The two ice transport control modules 415 and 416 are communicatively linked and cooperate to provide a continuous supply of ice to the bag sealing and separating control module when a partially formed bag is ready to receive ice and the required bag weight is not yet reached, and when there is still space in the storage compartment. The bag pick up, transport and discharge control module is communicatively linked with bag drive motor sensor 37A, bag carrier position sensors 37B, and pusher arm sensors 37C so as to control positioning of a bag carrier at a pick up position under the bag forming station, movement of the bag carrier to a selected discharge position, dispensing of the bag from the carrier into the storage compartment at the discharge position, and movement of the bag carrier back to the pick up position ready to pick up the next bag of ice when completed. This operation is described in more detail below with reference to FIGS. 18 to 26.
FIG. 17 illustrates one embodiment of a method of operating the apparatus of FIGS. 12 to 14 and 16. Ice makers 12A and 12B are switched on at step 320 after the machine is switched on (319) and operated to supply ice alternately to hoppers 36A and 36B, with ice maker 12A supplying ice to ice collector or hopper 36A (step 322) and ice maker 12B subsequently supplying ice to ice collector or hopper 36B (step 324) while ice maker 36A makes more ice. Ice collected in hopper 36B is transported to hopper 36A (step 325), and ice accumulated in hopper 36A, whether originating from ice maker 12A or ice maker 12B and hopper 36B, or both, is transported from the ice collector to a partially sealed bag in the ice fill zone (step 326). In this way, ice does not sit in the hoppers for too long and the hopper 36A does not become over full. The process from this point on follows the same basic process steps as described above in connection with FIGS. 4A and 4B.
Ice may be transported from hopper 36B to 36A whenever ice is present in hopper 36B. The ice makers may be operated sequentially, with ice maker 12B turned on several minutes after ice maker 12A so as to maintain a continuous supply of ice. The ice makers are turned off when the ice storage compartment is sufficiently filled with bags of ice. When the ice maker is completely fill, the controller proceeds to monitor the storage area periodically to determine when more bags of ice are needed, and then reactivates the ice making, bagging, and distributing stations as needed.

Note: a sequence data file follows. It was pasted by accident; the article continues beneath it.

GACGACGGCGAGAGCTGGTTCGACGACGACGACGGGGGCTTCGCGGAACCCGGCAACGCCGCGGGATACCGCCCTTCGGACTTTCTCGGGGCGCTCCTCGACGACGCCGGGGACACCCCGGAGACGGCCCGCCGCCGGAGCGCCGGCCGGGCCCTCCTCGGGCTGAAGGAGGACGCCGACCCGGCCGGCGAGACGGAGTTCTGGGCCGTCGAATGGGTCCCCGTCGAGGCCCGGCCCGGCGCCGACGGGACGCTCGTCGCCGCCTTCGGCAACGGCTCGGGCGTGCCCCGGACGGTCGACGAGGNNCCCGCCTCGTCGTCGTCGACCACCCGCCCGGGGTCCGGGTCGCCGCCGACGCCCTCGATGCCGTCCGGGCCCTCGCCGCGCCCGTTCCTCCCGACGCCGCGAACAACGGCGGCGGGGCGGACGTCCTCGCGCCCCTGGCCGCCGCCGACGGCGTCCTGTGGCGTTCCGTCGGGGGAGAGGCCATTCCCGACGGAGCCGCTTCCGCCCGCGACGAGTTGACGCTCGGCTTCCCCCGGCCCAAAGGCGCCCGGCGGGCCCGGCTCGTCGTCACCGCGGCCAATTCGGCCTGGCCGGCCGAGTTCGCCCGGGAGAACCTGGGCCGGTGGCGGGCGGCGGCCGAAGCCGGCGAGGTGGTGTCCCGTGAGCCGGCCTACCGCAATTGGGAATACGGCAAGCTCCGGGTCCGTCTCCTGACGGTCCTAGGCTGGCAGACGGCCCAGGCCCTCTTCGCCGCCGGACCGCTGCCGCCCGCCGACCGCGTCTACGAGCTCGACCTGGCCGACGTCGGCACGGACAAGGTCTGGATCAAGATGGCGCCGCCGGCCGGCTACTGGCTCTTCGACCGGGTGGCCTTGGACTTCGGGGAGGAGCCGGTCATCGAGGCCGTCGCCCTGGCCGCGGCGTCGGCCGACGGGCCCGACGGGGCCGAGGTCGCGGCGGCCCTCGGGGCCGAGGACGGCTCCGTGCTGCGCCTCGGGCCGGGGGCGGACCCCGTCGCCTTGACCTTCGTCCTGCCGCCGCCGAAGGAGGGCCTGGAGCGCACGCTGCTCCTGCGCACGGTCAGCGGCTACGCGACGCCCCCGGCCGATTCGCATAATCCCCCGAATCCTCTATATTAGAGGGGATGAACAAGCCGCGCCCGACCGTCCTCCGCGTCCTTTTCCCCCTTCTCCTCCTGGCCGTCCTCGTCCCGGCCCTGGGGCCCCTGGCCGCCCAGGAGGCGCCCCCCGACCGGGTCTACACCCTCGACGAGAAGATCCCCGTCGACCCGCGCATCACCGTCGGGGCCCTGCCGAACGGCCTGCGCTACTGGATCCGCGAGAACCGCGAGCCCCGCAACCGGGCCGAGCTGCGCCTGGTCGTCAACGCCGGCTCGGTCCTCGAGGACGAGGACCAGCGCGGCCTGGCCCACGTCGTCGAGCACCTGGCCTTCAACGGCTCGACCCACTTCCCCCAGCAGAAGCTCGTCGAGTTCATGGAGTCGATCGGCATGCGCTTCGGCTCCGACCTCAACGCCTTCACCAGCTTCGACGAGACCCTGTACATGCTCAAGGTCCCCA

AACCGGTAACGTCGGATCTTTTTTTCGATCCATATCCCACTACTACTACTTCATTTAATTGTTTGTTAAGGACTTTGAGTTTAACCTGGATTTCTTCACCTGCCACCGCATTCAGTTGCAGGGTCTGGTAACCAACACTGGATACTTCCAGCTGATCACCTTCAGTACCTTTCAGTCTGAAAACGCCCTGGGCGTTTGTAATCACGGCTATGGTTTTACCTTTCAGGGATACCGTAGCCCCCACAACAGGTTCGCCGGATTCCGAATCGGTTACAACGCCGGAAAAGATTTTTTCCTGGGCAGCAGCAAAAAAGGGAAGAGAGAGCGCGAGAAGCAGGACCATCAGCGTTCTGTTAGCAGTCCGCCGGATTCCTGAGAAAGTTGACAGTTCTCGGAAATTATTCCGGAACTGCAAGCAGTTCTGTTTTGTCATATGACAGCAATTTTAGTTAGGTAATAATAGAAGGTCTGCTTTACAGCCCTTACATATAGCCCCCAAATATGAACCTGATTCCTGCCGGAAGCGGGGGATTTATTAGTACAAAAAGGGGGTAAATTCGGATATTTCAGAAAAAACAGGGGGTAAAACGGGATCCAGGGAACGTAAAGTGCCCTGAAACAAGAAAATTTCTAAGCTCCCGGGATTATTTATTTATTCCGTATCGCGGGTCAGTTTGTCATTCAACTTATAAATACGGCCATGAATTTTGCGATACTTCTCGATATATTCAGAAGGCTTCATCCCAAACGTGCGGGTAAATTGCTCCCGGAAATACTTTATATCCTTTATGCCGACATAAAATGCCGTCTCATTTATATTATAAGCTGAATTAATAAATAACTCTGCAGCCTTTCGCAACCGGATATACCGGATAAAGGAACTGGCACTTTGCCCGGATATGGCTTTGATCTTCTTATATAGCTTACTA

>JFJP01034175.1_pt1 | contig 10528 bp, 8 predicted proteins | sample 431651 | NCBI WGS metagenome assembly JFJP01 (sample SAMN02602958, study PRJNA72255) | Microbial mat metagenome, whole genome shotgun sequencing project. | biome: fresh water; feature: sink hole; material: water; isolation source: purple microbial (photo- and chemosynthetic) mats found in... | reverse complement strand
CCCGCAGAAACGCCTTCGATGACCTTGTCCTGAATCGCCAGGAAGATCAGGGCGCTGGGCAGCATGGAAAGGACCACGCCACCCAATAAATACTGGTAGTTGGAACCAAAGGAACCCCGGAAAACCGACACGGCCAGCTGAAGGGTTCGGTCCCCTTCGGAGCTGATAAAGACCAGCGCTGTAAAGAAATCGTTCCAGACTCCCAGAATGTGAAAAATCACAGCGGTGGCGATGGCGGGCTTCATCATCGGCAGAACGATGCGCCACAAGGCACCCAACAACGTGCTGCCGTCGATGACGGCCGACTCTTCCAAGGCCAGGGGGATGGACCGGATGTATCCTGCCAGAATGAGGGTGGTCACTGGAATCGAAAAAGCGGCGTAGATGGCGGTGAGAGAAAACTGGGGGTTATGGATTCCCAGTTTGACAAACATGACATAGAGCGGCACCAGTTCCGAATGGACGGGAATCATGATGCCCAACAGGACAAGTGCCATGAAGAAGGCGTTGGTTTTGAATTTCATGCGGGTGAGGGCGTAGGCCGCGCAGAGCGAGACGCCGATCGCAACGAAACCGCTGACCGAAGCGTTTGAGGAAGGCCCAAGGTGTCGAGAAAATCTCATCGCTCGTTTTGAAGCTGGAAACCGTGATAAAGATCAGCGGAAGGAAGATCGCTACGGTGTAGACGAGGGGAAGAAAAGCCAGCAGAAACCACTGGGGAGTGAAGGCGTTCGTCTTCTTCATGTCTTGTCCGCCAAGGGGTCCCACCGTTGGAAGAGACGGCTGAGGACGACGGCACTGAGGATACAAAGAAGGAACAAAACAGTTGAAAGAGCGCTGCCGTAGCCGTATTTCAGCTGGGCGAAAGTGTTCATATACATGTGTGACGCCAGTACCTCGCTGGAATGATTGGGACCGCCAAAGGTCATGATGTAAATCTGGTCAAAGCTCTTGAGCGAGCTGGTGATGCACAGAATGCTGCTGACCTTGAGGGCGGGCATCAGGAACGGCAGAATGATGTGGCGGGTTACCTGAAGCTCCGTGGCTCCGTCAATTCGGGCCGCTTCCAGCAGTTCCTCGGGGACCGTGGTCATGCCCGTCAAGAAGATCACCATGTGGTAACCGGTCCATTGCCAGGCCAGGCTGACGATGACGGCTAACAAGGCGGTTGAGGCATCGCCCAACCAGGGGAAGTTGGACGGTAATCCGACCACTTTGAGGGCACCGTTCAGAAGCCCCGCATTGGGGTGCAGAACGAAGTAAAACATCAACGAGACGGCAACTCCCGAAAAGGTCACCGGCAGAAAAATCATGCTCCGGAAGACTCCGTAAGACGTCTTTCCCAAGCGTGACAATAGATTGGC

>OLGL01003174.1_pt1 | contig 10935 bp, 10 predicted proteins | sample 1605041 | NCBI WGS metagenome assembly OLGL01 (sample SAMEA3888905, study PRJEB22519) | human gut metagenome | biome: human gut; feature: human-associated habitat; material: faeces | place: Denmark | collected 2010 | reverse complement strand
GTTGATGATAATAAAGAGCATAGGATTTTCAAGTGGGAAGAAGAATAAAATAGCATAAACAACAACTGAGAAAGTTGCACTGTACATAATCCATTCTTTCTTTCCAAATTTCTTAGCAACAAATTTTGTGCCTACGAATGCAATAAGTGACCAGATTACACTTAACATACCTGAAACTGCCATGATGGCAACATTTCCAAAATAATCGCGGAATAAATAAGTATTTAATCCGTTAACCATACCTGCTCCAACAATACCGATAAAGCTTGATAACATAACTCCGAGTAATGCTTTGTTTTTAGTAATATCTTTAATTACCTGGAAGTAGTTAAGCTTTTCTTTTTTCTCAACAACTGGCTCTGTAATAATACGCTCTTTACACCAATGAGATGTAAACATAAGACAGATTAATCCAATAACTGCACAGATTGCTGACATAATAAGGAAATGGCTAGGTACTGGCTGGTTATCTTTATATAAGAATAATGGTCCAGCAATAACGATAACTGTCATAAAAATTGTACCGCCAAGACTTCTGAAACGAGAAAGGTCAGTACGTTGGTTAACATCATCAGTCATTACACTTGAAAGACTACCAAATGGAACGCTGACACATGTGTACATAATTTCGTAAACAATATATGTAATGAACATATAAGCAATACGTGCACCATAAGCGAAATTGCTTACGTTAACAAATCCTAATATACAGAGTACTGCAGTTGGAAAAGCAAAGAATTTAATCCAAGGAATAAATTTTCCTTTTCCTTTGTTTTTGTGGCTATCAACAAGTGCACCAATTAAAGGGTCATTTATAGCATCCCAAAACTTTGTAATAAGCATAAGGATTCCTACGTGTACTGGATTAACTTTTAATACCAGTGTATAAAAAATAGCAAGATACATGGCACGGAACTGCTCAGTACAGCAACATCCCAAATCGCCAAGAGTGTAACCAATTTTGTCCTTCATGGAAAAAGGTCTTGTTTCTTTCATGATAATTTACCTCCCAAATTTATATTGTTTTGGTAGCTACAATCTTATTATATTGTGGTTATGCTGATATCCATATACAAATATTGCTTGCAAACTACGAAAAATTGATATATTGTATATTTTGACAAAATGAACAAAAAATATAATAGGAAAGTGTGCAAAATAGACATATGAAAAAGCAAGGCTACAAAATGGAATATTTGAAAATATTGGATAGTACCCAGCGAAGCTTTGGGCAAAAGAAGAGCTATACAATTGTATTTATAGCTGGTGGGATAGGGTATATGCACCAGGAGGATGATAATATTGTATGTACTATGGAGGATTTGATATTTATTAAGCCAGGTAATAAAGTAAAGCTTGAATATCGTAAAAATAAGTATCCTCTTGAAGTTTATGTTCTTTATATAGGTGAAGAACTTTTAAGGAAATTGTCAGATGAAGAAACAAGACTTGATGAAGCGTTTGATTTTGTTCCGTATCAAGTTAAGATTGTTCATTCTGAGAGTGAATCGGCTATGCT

FIGS. 18 to 24 illustrate one embodiment of the bag transport and distributor station or apparatus 90. The apparatus 90 has a horizontal guide frame 215 which is secured to the frame or housing of the storage compartment. A bag conveyor 218 is movably mounted on frame 215. In the illustrated embodiment, the conveyor comprises a pair of endless chains 220 extending around guide wheels 219, 221 on opposite sides of the guide frame between the opposite ends of the frame, and a slide or bag carrier 216 secured between opposite links of the chains 220 via adapters 222. The two chain links are disposed diagonally opposite each other. A conveyor drive motor 230 is connected with the driving sprocket wheels 219. The horizontal slide or bag carrier 216 is longitudinally displaceable relative to guide frame 215 so that it may distribute articles such as bags of ice 206 into the discharge or bag storage areas 205A, 205B, 205C and 207D.
As best illustrated in FIGS. 18, 19 and 23, the carrier or slide 216 is generally U-shaped in cross-section, having a lower support surface 232 and opposite angled side walls 234, and is open at its opposite longitudinal ends with free edges 212, 213 (see FIG. 20A) A bag 206 can be pushed off the carrier over these edges, as described in more detail below. Although the slide or carrier 216 has a U-shaped cross-section in the illustrated embodiment, other cross-sections may also be used. The advantage of the U-shaped cross-section is that bags 206 only can leave the slide over the edges at each end.
The conveyor mechanism is vertically displaceable as the chain 20 runs around three middle sprocket wheels 223 at each side. The slide 216 is elevated from a second height as seen in FIGS. 22 and 24 to a first, raised height as seen in FIGS. 21 and 23 during passage over the three middle sprocket wheels 223. The sprocket wheels 223 are positioned so that the slide is elevated when positioned in a pick up position under the bag making and ice filling station 25. By elevating the bag support surface 232 in this position on the conveyor, the suspended bag is fully supported and the film web tension is relieved, to reduce the risk of a bag being separated before welding is complete, and also so that the line of separation when the bag is separated or cut can be made straight or substantially straight. In the illustrated embodiment, the same drive motor 230 provides the drive for longitudinal displacement of the carrier or slide as well as vertical displacement of the support surface 232 of the carrier. The carrier may be positioned out of alignment with the bag making and ice filling zone during dispensing of ice into a bag. Once the correct bag weight is reached, the film feed motor may be reversed to lift the bag clear of the carrier travel path, after which the carrier is moved into the aligned position and raised into the elevated position by the middle sprocket wheels. The film feed drive motor is then reversed to position the upper end of the bag in the welding zone, while the lower end is supported on the support surface 232. Once the bag is welded and separated from the remainder of the film in the bag making zone, the carrier is driven in a selected direction along the frame, and lowered into the travel and dispensing position of FIG. 24.